Royal Navy ice patrol ship HMS Protector in the South Sandwich Islands to scan underwater peaks (Picture: Royal Navy).
Royal Navy ice patrol ship HMS Protector in the South Sandwich Islands (Picture: Royal Navy).
Arctic/Antarctic

HMS Protector scans active underwater volcanoes on Antarctic edge for tsunami research

Royal Navy ice patrol ship HMS Protector in the South Sandwich Islands to scan underwater peaks (Picture: Royal Navy).
Royal Navy ice patrol ship HMS Protector in the South Sandwich Islands (Picture: Royal Navy).

Royal Navy personnel are helping scientists warn of potentially catastrophic tsunamis by researching huge underwater volcanoes on the edge of Antarctica.

Navy icebreaker HMS Protector has used her state-of-the-art sensors to scan peaks in the South Sandwich Islands – one of the world’s most remote territories.

Active volcanoes off Zavodovski Island rise hundreds of metres above the seabed and have multiple seismic events each year.

A 90m subsea peak scanned by HMS Protector on the edge of the Antarctic (Picture: Royal Navy).
A 90m subsea peak (Picture: Royal Navy).

The British Antarctic Survey (BAS) research station on South Georgia, 375 miles away, had to be evacuated in August 2021 due to one such wave, the Navy said.

The volcanic chain was last surveyed by BAS – with whom the ice patrol ship regularly works.

The data the vessel gathers will be used by BAS and University of Plymouth scientists to analyse the stability of the volcanoes' flanks and check for signs of 'mass wasting' – huge amounts of sediment shifting which could set off tsunamis and impact people in the southern hemisphere.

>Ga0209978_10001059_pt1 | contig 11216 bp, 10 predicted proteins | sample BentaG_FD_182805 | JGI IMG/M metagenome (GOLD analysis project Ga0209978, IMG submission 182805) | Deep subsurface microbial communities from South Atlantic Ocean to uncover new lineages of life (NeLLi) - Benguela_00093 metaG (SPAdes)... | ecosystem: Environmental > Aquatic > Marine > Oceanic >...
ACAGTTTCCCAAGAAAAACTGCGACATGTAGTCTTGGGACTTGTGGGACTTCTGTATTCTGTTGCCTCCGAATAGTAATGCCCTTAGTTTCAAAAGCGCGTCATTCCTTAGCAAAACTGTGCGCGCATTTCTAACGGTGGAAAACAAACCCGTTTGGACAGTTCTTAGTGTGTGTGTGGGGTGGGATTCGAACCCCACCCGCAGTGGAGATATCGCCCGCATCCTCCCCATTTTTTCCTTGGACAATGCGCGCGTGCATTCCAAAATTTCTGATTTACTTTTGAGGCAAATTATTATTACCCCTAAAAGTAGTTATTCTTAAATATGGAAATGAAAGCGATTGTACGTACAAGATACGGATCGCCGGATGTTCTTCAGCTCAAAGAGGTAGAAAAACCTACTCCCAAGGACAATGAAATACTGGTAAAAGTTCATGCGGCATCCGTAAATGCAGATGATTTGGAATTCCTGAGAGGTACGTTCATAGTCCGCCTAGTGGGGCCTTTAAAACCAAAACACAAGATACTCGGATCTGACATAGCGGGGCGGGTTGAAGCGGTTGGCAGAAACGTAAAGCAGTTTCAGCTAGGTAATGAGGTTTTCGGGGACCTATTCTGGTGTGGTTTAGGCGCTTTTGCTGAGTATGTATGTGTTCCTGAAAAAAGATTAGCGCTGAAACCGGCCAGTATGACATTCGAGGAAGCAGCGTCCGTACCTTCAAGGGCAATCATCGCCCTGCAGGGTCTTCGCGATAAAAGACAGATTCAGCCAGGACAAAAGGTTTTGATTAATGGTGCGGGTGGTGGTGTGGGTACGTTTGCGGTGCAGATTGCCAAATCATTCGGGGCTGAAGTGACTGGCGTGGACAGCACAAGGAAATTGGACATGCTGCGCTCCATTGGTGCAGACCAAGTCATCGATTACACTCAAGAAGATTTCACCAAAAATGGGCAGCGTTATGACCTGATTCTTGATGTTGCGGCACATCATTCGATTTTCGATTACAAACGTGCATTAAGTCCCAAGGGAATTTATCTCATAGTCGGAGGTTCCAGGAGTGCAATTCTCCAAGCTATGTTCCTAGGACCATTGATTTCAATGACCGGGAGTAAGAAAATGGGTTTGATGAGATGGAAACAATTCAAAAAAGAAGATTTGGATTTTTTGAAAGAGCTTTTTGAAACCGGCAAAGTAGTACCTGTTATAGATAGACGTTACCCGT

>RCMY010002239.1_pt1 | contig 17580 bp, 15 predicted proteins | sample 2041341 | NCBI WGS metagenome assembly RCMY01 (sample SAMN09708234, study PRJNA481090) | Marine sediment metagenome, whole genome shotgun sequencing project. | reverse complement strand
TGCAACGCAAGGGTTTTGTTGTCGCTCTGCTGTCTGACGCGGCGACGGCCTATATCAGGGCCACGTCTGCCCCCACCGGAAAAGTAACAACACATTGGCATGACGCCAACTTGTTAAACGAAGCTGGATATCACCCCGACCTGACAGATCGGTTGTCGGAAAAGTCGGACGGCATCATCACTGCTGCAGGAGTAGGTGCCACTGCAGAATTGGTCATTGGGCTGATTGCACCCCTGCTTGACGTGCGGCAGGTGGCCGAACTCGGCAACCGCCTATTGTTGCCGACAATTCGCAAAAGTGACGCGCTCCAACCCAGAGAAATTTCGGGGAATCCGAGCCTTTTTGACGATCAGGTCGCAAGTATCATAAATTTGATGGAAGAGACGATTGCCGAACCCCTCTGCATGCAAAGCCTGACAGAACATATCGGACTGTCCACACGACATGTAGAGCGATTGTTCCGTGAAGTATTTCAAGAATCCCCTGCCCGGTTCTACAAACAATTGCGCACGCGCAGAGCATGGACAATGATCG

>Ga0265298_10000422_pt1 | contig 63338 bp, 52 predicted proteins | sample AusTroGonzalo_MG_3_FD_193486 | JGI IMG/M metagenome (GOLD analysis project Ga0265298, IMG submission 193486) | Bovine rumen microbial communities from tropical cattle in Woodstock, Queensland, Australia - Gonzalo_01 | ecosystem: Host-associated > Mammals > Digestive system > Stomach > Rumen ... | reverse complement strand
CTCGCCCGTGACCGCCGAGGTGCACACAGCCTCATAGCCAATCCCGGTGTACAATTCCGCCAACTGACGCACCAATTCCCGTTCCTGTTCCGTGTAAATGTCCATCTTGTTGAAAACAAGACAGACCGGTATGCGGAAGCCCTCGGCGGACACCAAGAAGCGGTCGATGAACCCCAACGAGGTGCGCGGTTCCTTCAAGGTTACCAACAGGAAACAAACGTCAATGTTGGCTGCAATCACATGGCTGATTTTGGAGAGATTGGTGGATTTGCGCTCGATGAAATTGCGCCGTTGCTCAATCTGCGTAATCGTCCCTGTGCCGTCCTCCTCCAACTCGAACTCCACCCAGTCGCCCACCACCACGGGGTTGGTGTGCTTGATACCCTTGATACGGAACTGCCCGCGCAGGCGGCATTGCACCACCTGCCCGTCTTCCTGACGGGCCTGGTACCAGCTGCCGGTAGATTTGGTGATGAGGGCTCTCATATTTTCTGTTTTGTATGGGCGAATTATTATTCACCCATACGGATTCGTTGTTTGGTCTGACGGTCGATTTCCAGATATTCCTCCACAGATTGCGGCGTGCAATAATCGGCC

The project's lead scientist, Dr Jenny Gales, Lecturer in Hydrography and Ocean Exploration at the University of Plymouth, said: "We need to understand the origin and wider significance of mass wasting in the South Sandwich Islands.

"This is important because mass wasting events on volcanic islands represent some of the largest sediment flux events on Earth. The levels of past activity in this particular region show they are a significant geohazard, with the potential to trigger tsunamis."

The wildlife around the edge of the Antarctic where HMS Protector has been scanning underwater peaks (Picture: Royal Navy).
Some of the wildlife in the region (Picture: Royal Navy).

Lieutenant Commander James Winsor, HMS Protector's senior survey officer, said he was impressed by how the vessel's sonars and software scanned a clear picture of underwater mountains or seamounts: "The undersea peaks of these volcanoes rise up from depths of 2,000 metres to 90 metres in waters scarcely charted to modern standards."

As well as helping the BAS scientists, the information collected by Protector will also enable seafaring charts to be updated to the latest standards.

Having finished her work in the South Sandwich Islands, the icebreaker moved to exploring South Georgia – the most southerly inhabited British territory on earth.

It is home to a small team running the island's museum, post office, administration and BAS base.

HMS Protector's football team took on a select South Georgia XI on a pitch billed as the most southerly on the planet. It is also among the worst – uneven, unmown, boggy and with a goalmouth of gravel at one end.

Challenged by driving rain, snow and gale-force wind, the sailors lost to the home side.

Sailor Ray said: "Regardless of the score, it was about getting our people off the ship, enjoying themselves and creating an experience they can look back on with fond memories.

"We are very grateful to South Georgia's government for being such good hosts."